Russia's strategic missiles comply with START-1 treaty - commander
25/11/2008 17:27 MOSCOW, November 25 (RIA Novosti) - Russia's Strategic Missile Forces (SMF) strictly comply with the provisions of the 1991 strategic arms reductions treaty, and this has been confirmed by numerous U.S. inspections, the force commander said on Tuesday.
The existing START-1 treaty was signed by Moscow and Washington on July 31, 1991, five months before the collapse of the Soviet Union.
Belarus, Kazakhstan and Ukraine have since disposed of all their nuclear weapons or transferred them to Russia, and the U.S. and Russia have reduced the number of delivery vehicles to 1,600 each, with no more than 6,000 warheads.
"Russia's Strategic Missile Forces strictly comply with the START-1 treaty and other international agreements, which is proven by numerous inspections conducted by participating countries without any complaint against the Russian side," Col. Gen. Nikolai Solovtsov told a news conference in Moscow.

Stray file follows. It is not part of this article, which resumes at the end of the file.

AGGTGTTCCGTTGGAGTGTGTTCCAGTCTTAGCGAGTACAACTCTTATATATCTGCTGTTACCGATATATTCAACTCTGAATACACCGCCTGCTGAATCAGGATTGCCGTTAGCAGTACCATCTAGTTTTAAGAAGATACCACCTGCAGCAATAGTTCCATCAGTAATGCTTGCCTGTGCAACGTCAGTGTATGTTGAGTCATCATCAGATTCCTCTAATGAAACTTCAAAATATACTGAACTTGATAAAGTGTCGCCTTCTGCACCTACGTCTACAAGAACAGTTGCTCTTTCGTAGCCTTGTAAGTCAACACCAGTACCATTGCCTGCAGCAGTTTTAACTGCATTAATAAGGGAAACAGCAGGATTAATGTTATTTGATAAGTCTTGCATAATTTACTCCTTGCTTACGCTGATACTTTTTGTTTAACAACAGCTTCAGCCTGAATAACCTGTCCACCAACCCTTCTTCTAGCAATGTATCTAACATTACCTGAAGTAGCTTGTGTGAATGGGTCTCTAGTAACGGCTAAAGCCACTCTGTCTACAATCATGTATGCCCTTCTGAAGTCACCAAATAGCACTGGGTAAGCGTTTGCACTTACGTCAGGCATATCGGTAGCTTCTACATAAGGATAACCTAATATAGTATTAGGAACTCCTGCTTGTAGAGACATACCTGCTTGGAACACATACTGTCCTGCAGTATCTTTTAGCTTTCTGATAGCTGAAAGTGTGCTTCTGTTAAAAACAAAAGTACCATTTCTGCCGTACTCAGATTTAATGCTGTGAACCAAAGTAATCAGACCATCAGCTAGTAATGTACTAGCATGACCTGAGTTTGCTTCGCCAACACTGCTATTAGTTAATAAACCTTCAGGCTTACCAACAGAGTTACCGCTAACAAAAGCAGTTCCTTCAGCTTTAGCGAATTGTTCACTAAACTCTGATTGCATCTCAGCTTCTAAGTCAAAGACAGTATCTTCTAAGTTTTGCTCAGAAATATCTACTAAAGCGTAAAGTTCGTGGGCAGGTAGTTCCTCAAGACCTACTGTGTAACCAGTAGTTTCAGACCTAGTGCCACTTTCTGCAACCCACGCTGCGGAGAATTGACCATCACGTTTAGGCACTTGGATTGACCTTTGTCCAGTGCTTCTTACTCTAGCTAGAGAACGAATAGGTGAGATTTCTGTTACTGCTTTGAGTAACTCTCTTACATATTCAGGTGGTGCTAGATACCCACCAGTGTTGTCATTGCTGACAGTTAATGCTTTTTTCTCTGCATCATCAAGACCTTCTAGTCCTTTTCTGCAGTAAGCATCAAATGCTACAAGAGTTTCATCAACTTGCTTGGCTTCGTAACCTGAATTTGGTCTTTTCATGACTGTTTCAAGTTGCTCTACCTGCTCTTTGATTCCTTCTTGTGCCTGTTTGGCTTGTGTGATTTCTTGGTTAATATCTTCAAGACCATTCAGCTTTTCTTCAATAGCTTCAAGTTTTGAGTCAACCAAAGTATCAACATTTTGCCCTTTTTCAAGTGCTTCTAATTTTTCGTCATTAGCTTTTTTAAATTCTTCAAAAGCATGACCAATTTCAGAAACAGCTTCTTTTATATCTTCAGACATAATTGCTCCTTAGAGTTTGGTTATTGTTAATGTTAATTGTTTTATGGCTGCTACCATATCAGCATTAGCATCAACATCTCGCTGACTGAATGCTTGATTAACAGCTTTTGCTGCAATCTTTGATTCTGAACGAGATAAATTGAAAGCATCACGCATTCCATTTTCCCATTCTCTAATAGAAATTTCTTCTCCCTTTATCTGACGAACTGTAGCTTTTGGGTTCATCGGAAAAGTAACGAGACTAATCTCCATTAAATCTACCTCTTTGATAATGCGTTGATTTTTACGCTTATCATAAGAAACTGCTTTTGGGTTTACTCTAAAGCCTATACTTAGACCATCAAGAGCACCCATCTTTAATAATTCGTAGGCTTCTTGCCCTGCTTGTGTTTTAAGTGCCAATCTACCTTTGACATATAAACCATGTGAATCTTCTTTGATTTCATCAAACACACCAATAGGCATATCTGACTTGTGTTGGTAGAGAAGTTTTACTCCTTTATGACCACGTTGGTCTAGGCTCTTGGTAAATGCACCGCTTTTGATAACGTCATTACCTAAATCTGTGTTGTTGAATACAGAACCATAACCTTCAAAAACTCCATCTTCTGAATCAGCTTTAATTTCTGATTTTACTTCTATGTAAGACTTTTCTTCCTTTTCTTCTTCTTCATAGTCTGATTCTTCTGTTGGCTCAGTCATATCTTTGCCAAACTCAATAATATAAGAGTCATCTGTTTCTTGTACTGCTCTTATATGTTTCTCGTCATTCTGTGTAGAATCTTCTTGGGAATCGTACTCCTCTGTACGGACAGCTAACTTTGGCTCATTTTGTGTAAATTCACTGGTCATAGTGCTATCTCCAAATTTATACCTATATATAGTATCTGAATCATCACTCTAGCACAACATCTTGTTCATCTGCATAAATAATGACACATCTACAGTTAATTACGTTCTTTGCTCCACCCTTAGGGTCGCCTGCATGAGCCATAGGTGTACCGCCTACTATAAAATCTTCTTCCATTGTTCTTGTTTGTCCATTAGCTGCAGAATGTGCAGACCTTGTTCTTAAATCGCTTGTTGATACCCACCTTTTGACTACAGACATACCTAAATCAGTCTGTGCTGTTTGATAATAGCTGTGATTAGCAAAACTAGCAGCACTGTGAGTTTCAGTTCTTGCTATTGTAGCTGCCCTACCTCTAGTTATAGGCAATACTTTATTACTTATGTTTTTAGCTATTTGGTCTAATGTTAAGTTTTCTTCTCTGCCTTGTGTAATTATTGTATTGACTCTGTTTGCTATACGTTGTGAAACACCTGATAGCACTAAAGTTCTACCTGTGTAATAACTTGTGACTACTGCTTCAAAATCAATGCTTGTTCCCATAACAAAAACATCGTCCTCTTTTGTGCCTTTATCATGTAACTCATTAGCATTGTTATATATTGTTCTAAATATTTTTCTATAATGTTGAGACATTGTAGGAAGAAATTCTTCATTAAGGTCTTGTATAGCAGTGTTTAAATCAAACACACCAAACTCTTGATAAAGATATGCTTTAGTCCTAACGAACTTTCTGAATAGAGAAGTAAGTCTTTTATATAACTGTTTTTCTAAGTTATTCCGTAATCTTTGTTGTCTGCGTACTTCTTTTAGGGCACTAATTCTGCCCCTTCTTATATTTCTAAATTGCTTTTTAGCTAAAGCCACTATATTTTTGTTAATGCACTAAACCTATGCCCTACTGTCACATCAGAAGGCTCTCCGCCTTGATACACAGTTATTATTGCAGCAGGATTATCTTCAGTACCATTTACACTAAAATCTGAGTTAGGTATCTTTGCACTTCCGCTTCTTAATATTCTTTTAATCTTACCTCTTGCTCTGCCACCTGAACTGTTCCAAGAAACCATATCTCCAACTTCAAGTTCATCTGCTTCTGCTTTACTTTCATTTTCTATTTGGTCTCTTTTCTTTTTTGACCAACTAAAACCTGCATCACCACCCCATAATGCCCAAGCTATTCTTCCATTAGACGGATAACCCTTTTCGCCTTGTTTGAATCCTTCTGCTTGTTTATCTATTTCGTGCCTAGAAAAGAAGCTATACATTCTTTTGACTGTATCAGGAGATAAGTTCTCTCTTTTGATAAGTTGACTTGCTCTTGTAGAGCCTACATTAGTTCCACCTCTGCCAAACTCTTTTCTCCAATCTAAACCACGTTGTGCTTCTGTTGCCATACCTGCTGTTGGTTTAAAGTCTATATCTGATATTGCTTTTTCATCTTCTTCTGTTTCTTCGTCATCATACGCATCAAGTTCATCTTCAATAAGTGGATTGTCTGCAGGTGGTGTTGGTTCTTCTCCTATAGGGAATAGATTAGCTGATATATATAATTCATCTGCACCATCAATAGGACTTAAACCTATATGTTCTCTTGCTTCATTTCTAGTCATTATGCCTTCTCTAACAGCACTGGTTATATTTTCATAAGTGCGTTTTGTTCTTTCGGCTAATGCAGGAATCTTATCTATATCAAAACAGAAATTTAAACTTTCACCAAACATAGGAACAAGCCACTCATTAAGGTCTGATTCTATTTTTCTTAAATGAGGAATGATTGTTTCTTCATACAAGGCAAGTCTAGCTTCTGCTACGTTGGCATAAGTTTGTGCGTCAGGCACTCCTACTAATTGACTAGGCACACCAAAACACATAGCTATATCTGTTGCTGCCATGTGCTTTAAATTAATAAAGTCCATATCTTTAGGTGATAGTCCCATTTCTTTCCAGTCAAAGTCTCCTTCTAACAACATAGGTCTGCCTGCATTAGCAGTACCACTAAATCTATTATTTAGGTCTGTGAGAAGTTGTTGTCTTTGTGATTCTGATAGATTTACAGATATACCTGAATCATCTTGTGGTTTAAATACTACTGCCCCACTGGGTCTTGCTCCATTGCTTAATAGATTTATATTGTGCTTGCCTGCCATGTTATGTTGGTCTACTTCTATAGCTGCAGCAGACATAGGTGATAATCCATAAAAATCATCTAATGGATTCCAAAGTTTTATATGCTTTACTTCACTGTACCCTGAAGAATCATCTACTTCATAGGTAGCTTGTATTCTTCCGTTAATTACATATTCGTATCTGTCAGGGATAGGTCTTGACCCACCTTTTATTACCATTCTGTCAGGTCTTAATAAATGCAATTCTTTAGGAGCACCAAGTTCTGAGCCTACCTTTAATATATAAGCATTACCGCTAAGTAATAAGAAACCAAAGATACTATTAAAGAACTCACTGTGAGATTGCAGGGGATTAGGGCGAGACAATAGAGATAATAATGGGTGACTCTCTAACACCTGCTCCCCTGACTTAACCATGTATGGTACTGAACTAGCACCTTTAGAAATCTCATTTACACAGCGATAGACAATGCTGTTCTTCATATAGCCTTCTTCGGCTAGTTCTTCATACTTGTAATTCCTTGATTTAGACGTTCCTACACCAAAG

Compliance with the treaty is regularly verified by both sides through on-site inspections and the presentation of mobile ballistic missile launchers.
"In 2008, U.S. experts conducted 17 inspections of SMF launch sites. The U.S. asked Russia to present mobile launchers for monitoring by national technical means of verification," Solovtsov said.
According to the general, the U.S. experts have been granted 346 on-site inspections and 97 presentations of mobile launchers since 1991.
The existing START-1 treaty expires in December 2009, and Russia and the United States plan to hold the next round of talks on replacing it with a new strategic arms reduction agreement by the end of 2008.
Moscow has repeatedly stated that the signing of a new nuclear disarmament deal will only be possible if Washington abandons its plans to place elements of a U.S. missile shield in central Europe.
Russia also insists that any agreement replacing the Strategic Arms Reduction Treaty should be a legally binding document and must set lower ceilings not only for the number of nuclear warheads, but also for their delivery vehicles.
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